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Offshore Support Journal

Using safety statistics to improve working practices

Wed 10 Apr 2019 by Ed Martin

Using safety statistics to improve working practices
Nick Hough (IMCA): Member data is helping improve safety and benchmark performance

IMCA's technical adviser Nick Hough explains how updating its methods for collecting safety statistics has improved safety management and safe working practices

Safety is of paramount importance to IMCA and its members. At the start of the year when inviting all IMCA contractor members to take part in our annual safety statistics survey we introduced them to our new web-based dashboard. This has proved simple to use and provided members with an immediate bonus, as they can instantly benchmark their performance.

The move from a spreadsheet to the web-based dashboard has had positive reactions. Many commented on how easy it was to submit their data, but also appreciated being able to quickly and easily judge their performance with that of similar-sized companies. Previously, they had to contact us in order to find out, in confidence, what their position was within their man-hour size band.

Not only has the number of companies that have supplied statistics this year risen, so too has the number of man-hours reported. In 2018 (reporting on 2017) it was 562M; now for 2018 it currently stands at 658M (and rising). This could be due to the fact that our statistics are no longer collected in terms of ‘onshore’ and ‘offshore’ hours, but organised in ‘total hours’ worked, and ‘offshore hours’.

Another change implemented this year was to focus on just the headline data and streamline the amount of information collected. We have removed the need for separate definitions for injuries (such as ‘restricted work day’, ‘medical treatment’ and ‘first aid’) instead using ‘Recordable Injury’ which is a widely understood and industry-standard term.

“A member company that records statistics on safety observations understands the role of cause and effect in safety management and safe working practice and is to be congratulated"

Members are asked to record statistics for fatalities, for lost-time injuries (LTIs), and to give a total for recordable cases which includes fatalities and LTIs.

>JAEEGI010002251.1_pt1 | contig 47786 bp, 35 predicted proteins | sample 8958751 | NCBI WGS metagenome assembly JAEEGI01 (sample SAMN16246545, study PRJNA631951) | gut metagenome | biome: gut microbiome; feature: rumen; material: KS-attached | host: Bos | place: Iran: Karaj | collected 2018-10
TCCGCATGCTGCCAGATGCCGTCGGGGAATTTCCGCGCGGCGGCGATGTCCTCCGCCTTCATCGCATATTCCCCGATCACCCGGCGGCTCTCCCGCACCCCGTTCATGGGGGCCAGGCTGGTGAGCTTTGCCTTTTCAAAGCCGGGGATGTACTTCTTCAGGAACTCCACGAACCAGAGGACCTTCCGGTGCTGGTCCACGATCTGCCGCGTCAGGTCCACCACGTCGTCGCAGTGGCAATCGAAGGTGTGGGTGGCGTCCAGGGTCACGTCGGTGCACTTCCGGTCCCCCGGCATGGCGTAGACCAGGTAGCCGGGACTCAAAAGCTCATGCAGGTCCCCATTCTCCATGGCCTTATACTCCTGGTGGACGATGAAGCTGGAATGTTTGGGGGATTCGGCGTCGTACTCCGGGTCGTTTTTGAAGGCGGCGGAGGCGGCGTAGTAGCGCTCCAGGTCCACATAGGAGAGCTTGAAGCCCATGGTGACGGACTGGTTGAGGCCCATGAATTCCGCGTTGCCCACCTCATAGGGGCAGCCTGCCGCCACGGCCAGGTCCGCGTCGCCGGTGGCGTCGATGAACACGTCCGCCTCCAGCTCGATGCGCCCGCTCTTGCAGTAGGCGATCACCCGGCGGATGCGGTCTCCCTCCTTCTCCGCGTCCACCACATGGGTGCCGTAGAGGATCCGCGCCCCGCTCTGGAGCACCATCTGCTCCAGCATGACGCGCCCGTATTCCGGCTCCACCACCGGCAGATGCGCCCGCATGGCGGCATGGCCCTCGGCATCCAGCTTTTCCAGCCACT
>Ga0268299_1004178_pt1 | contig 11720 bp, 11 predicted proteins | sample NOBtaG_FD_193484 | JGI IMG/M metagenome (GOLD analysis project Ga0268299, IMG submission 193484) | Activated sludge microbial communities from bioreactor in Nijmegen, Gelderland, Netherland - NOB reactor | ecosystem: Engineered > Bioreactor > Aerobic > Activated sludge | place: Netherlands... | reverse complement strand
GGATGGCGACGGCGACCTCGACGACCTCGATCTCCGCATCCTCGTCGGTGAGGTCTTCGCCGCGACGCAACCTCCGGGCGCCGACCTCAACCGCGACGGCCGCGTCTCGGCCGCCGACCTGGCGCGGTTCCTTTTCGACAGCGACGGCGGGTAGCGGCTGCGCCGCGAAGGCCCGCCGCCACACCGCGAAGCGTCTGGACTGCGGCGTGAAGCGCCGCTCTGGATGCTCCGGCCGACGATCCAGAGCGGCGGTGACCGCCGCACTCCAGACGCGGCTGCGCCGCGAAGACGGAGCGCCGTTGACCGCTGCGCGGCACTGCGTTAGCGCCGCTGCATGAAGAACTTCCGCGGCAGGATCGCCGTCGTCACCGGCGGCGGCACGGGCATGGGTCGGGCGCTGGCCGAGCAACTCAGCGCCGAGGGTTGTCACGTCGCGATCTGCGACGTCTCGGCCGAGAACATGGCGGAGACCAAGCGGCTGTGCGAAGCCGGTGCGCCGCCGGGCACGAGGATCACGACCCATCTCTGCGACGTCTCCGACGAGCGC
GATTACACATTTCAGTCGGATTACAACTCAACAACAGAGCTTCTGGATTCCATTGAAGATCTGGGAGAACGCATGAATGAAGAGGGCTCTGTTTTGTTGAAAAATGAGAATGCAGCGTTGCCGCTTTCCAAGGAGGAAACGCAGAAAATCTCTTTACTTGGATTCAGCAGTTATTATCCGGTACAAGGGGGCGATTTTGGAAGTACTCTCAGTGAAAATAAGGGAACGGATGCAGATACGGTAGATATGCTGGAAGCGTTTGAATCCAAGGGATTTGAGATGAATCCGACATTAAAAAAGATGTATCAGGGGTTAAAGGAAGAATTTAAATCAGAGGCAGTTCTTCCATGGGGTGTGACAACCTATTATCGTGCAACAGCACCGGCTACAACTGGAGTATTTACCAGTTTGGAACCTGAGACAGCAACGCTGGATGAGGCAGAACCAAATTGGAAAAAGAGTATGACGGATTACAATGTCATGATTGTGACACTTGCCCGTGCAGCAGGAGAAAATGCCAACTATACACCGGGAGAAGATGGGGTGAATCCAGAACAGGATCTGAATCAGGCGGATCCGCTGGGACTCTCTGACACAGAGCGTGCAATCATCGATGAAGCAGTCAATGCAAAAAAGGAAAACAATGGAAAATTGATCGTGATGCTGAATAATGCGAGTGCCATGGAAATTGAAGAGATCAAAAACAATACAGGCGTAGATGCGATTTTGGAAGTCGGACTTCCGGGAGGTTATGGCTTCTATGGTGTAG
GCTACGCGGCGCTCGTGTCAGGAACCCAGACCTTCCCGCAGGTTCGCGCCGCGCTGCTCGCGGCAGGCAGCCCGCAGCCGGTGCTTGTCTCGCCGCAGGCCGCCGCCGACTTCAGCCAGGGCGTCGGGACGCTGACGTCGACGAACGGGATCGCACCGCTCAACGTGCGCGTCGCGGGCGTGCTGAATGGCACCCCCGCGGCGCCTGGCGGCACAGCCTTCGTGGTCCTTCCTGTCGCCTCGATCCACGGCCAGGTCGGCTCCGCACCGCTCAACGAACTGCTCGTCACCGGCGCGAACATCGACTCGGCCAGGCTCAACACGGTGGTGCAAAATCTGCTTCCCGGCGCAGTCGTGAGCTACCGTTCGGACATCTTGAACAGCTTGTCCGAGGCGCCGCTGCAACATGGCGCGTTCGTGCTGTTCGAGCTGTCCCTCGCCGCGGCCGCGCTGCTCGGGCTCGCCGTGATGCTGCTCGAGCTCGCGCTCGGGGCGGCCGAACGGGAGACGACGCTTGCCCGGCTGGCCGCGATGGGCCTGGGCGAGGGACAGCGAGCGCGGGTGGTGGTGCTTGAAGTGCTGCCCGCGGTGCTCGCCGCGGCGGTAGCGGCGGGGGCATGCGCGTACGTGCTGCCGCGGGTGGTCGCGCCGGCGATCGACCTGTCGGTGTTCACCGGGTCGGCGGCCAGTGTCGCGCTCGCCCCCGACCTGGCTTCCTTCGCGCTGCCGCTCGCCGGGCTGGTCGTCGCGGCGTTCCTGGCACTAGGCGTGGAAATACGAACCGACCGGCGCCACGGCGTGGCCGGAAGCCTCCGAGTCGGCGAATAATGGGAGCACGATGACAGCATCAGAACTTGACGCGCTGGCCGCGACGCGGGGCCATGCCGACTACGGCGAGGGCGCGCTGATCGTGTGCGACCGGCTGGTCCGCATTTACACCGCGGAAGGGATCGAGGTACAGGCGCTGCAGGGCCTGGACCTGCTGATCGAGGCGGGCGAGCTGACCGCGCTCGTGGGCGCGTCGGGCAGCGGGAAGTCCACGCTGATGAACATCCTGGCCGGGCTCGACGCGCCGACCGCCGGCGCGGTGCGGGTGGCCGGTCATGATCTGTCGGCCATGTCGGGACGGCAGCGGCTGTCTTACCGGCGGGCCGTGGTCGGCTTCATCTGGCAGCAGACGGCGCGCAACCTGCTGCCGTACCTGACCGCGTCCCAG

Another important element in our annual collection of safety statistics is asking for statistics on safety observations. A member company that records them understands the role of cause and effect in safety management and safe working practice and is to be congratulated. As an industry we continually improve in reporting safety observations of all kinds, which can only be for the good. It is indeed better to be safe than sorry.

In the past, IMCA members have been able to report LTIs but not necessarily report a cause. This year, all reported LTIs must be assigned to one of six causes:

  • Stored energy release – 29%
  • Slips and trips – 21%
  • Dropped/falling objects – 19%
  • Line of fire/caught between/struck against – 16%
  • Falls from height – 8%
  • Muscle stress and repetitive movement – 6%

The emergence of “stored energy release” as the most significant cause makes it possible that many of the LTIs reported in previous years with no cause had this as a common factor. We will delve deeper into LTIs reported under this heading and produce suitable safety material to address it. Such material, along with good practice guidance, safety flashes, seminars and workshops, plays an important role in driving down LTIs and improving safety levels.

As an example, a series of four ‘DROPS’ videos produced for Subsea 7, and kindly made available to IMCA for wider industry use is now available on our website. In both 2017 and 2018 ‘dropped/falling objects’ were in third position on the LTI cause list, so it is vital to find new ways of attracting the attention of the entire workforce to make them aware of the dangers.

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